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Burning Issues With Medical Pot


bobandtorey
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In 2008, Wayne County voters helped legalize medical marijuana in Michigan by a nearly 2-to-1 margin. But, more than five years later, the county has among the lowest enrollment in the Michigan Medical Marihuana Program, according to data provided by the Michigan Department of Licensing and Regulatory Affairs and the U.S. Census Bureau.

 

 

Yet, only one county in the state — Huron at the tip of the thumb — has fewer certified medical marijuana patients that Wayne, the state’s most densely populated county, researchers have found. And early studies indicate that Wayne’s surprisingly low numbers are fueled by racial disparities in how marijuana users perceive and engage with the state’s drug laws.

 

 

“There’s a division across race and space,” said Juliette Roddy, an economist at U-M Dearborn, who has been researching racial divides in marijuana use among urban and suburban smokers in southeast Michigan. “They’re using quite differently and it manifests itself ... in a number of different ways.”

 

In Detroit, where more than 80 percent of the population is black, marijuana users haven’t changed the way they interact with the drug since 2008, Roddy said, based on

preliminary findings.

 

“I wasn’t even sure that they were aware that the laws had changed,” she said. “They were still smoking the same weed and acquiring it in the same way that they did before. They certainly weren’t carding and they certainly were not using medical language to describe their use.”

 

 

Suburban users, on the other hand, were more likely to get medical marijuana licenses, smoke more marijuana and even change the way they talk about pot. It was no longer their marijuana, but their medicine, Roddy said. As a result, their pot use was legally protected, while the urban group’s was not.

 

“I saw one group at risk for criminal penalties and one group that was going to skate by,” said Roddy. “And I suspected the one group that was no longer at risk for criminal penalty was actually using more.”

 

The federal government classifies marijuana as a Schedule I drug — a drug without medical value users are likely to abuse. A user in Michigan is technically violating federal law, but the Obama administration has urged federal agencies to recognize state laws. Michigan’s law protects medical pot users with state-issued licenses.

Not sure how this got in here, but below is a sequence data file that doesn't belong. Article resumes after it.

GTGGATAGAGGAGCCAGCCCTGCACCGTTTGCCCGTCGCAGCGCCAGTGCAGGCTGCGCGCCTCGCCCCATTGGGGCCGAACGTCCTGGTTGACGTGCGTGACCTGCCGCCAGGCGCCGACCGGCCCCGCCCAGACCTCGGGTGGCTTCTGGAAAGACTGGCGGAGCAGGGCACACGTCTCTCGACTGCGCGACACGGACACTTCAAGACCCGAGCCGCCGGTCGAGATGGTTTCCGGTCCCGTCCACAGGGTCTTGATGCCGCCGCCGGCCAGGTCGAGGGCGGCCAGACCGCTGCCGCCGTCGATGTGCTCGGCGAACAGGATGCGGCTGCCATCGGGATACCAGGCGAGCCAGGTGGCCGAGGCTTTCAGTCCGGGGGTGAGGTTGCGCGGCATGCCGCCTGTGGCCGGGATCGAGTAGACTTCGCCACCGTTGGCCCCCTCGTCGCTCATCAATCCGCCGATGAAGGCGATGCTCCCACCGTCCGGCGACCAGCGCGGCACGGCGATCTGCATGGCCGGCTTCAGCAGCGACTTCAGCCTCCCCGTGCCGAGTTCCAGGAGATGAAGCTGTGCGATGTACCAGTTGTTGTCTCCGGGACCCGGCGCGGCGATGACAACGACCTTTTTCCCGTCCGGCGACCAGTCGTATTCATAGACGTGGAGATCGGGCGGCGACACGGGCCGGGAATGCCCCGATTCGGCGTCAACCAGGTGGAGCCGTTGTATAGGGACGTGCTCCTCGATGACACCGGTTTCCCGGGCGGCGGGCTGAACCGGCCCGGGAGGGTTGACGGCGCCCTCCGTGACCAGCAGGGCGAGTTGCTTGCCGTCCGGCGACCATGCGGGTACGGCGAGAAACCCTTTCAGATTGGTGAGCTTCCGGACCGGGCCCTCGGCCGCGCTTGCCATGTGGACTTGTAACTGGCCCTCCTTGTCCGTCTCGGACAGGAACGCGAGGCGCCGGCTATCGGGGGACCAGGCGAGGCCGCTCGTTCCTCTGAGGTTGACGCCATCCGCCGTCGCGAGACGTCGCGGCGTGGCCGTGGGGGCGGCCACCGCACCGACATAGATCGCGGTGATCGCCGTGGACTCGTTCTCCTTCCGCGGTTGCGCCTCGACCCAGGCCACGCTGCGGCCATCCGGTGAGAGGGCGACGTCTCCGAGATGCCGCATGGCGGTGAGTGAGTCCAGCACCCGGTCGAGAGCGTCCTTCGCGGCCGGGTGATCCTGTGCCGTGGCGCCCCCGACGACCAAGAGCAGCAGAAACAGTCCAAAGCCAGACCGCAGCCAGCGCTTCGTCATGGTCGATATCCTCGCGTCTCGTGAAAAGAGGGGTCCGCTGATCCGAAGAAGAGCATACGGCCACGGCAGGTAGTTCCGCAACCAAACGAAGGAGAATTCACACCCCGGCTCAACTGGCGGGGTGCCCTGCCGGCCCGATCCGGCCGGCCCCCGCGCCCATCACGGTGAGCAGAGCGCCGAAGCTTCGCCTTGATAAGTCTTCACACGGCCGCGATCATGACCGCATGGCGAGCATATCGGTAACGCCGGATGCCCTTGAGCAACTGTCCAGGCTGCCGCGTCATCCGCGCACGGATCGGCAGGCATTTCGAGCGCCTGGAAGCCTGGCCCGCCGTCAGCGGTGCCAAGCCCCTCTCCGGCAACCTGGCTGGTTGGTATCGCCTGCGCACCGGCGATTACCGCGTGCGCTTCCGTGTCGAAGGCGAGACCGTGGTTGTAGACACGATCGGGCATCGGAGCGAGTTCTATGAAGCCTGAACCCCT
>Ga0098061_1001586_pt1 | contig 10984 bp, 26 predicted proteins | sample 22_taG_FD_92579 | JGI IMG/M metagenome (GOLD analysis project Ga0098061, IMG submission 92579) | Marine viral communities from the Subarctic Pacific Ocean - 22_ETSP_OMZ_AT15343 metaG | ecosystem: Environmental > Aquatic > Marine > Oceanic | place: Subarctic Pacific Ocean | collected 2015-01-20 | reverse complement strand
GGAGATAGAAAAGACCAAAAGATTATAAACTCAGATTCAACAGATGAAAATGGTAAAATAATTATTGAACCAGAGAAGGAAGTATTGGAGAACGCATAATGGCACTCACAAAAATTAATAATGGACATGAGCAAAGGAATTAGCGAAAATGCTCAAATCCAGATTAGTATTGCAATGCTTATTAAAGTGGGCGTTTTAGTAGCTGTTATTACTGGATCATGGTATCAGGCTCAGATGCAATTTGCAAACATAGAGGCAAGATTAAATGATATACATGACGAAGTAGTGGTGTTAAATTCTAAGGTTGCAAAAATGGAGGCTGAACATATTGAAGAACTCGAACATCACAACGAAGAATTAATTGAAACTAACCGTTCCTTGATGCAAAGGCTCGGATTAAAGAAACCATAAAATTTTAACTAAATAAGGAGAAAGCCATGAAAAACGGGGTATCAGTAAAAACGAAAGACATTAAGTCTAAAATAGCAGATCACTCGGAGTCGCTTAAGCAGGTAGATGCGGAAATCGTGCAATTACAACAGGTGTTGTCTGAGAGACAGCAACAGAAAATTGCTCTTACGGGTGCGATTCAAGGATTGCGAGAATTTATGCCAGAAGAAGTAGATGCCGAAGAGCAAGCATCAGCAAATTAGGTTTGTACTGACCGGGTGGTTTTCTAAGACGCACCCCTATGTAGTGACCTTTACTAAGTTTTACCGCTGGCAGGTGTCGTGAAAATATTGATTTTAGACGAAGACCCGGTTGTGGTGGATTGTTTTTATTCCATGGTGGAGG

In Wayne County, state police made over 22 marijuana possession arrests for every 10,000 residents in 2012, according to information provided by the Michigan State Police in response to a public records request. That’s nearly double the number for Oakland, Macomb and Livingston counties.

 

Crime data and statistics were not available for 2013 at the time they were requested.

Paul Draus, a sociologist at UM Dearborn who leads the marijuana-usage study along with Roddy, offered three reasons why many black marijuana users in Detroit are choosing not to get carded:

■Unlike suburban users, city residents have no interest in seeing doctors or being labeled as patients for their marijuana use.

 

■Detroit voters passed Proposal M in 2012, which decriminalized small amounts of marijuana for personal use, medical or not. Law enforcement can still, however, make arrests for possession under state and federal laws.

 

■It’s economics, Draus said. Marijuana users in the city already have easy access to the drug at an affordable price without the hassle of getting a card.

 

Qualifying patients must pay $100 for a medical marijuana license, although the state offers a reduced rate of $25 to those with full Medicaid benefits or supplemental income from Social Security. While it’s not a lot of money, it also isn’t a necessary expense, Draus said.

 

And to some, medical marijuana may be viewed as an inferior product, he added.

 

“Street marijuana has sometimes been described as ‘loud marijuana.’ They see it as being more powerful and more potent,” said Draus. “There seems to be a preference for getting marijuana that is not medical marijuana.”